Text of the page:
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Where is your game on golf’s seesaw?

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“What’s the most important stat in golf?” As a golf statistician, I’m asked that question more than any other. To answer it, I explain that there isn’t a most important stat I can point to for all golfers. We all have our own strengths and weaknesses and find our own special way to reach our number. That being said, the question is still an important one that deserves further study.

Research into my company (ShotbyShot.com) database of 280,000+ rounds reveals that the game is actually a very important balance of different facets of the game, and I have yet to see a player that performed at the same handicap level across all five facets of the game in my 29+ years of golf analysis. Golfers of all levels are balancing the number and frequency of good shots/good results against the frequency of errors.

I refer to this as Golf’s SeeSaw Effect.

ScreenS.Golf.SeeSaw

The secret to scoring at every level is much more than the ability to hit good shots. It’s also the skill to manage one’s game and limit the frequency and severity of bad shots or errors.

When I started my company over 29 years ago, I discovered that one of the major deficiencies in golf statistics was that they did not address the negatives in the game. Even today, the PGA Tour produces 650+ stats on each player and only ONE of them addresses a negative: 3 Putt Avoidance. In fact, when I search the Tour’s ShotLink stats for “Penalties,” I get the surprising answer below.

ScreenS.Penalty??

Are we to assume that penalties do not happen on Tour? Believe me, they do!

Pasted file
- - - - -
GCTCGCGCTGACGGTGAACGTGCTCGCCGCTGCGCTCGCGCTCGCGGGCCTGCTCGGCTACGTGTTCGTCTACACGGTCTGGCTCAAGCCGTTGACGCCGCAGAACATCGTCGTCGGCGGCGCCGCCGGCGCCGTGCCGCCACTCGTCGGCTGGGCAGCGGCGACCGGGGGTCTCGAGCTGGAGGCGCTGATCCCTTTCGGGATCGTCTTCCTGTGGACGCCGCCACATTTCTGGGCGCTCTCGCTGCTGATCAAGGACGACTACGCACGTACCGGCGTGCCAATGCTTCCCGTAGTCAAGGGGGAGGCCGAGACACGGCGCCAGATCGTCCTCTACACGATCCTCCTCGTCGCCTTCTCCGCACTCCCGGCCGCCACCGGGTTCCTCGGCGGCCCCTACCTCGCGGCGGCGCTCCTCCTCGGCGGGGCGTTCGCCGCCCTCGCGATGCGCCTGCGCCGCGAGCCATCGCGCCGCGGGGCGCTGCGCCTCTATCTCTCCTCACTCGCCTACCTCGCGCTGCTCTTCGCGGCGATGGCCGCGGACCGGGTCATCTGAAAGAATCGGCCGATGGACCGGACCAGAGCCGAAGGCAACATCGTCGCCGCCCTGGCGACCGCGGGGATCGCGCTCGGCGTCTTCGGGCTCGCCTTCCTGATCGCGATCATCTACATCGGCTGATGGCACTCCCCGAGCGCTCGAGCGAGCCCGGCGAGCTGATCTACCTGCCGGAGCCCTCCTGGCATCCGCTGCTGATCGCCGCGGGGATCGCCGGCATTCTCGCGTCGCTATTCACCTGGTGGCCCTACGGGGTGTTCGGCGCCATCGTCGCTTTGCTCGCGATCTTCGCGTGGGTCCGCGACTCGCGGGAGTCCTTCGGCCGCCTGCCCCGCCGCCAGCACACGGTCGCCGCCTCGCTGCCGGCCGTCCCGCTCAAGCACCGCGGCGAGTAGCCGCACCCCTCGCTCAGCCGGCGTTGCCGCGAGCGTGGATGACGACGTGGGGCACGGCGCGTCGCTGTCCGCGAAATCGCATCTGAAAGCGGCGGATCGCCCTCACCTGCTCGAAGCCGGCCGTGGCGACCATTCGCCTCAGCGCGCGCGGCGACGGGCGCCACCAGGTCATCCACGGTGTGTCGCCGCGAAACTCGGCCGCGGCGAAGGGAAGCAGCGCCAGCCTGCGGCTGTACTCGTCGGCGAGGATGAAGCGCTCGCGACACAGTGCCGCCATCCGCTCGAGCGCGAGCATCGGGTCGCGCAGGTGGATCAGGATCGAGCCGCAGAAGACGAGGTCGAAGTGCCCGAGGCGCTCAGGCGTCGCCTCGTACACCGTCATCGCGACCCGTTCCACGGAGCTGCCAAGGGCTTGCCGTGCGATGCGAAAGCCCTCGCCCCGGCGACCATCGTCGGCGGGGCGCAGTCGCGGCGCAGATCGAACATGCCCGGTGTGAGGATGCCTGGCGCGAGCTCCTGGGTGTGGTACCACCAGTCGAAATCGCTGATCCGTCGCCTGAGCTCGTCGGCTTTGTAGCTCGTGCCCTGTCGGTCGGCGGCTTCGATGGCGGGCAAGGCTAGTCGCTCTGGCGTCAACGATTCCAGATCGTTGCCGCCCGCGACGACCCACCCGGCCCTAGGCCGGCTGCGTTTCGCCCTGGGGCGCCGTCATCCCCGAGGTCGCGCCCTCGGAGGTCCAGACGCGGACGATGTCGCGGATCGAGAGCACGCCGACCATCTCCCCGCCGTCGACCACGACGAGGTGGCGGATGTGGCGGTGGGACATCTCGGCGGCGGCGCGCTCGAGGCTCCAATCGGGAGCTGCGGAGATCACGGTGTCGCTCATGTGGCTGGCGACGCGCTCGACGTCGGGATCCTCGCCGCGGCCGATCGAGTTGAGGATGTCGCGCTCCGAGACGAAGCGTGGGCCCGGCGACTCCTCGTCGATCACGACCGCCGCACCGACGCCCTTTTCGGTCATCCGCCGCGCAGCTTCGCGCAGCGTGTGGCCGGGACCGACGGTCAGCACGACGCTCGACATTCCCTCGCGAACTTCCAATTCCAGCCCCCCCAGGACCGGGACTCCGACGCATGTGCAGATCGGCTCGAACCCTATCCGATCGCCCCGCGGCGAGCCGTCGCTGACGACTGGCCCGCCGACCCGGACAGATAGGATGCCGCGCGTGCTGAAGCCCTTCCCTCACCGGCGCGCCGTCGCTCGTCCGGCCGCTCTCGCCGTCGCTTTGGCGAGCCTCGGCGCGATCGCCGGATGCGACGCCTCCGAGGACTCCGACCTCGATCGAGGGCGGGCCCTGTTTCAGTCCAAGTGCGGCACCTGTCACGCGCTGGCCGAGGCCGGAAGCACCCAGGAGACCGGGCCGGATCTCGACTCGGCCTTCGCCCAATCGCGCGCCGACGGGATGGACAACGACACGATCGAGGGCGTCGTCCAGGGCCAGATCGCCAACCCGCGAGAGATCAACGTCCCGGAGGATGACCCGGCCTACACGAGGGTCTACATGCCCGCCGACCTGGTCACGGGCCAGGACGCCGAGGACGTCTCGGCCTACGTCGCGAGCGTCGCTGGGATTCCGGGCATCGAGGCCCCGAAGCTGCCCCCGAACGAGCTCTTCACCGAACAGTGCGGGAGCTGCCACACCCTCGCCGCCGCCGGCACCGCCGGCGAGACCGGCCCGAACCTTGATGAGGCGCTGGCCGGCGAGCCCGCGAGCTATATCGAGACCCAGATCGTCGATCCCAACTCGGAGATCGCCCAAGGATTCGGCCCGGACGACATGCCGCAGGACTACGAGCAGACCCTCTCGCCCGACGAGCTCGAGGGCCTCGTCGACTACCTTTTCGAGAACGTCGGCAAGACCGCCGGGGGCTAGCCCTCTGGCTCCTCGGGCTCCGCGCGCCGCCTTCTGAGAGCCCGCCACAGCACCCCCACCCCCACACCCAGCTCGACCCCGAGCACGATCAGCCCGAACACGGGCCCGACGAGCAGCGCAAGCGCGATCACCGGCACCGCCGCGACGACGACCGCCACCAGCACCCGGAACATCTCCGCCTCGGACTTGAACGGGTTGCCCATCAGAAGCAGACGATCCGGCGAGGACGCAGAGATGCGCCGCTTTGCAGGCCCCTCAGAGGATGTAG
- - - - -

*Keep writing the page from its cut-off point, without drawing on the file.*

The significant role that errors play in our games led me to make sure that I built them into my version of Game Analysis (ShotByShot.com). As you can see by the graphic above, the seesaw effect is that the more good shots/results on the left match up with the fewer errors on the right, the lower the one’s handicap will be.

Good Shots/Results Defined

  • Greens Hit in Regulation (GIR’s).
  • Chip/Pitch shots hit to within 5 feet of the hole (Chip/Pitch = shots from within 50 yards of the hole).
  •  Sand shots hit to within 8 feet of the hole (Sand = shots from sand within 50 yards of the hole).
  •  1-Putts from 4–10 feet (or greater).

Errors Defined

  • Tee shots hit out of play (requiring an advancement, or resulting in a penalty).
  • Chip/Pitch shots that miss the green either short or long; fringe results are not errors.
  • Sand Shots that miss the green either short or long; fringe results are not errors.
  • 3-Putts from 30 feet and closer.

The seesaw graphic above is telling us the following about the zero handicap golfer:

Good Shots/Results = 18 (on average per round)

  • GIR’s: 12
  • Chip/Pitch shots to 5 feet: 2.5
  • Sand shots to 8 feet: 0.5
  • 1-Putts from 4-10 feet: 3

Errors = 1 (on average per round)

  • Tee shots hit out of play: 0.4
  • Chip/Pitch shots miss green: 0.2
  • Sand Shots miss green: 0.1
  • 3-Putts from 30 feet or closer: 0.3

Note: How can a golfer hit a Tee shot out of play 0.4 times per round? Easy. The zero handicap golfer will make one of these driving errors on average every 2.5 rounds or four in every 10 rounds.

Record these simple stats on a separate scorecard for the next 3-5 rounds to see where you fall on Golf’s SeeSaw. This exercise will reveal the true strengths and weaknesses of your game.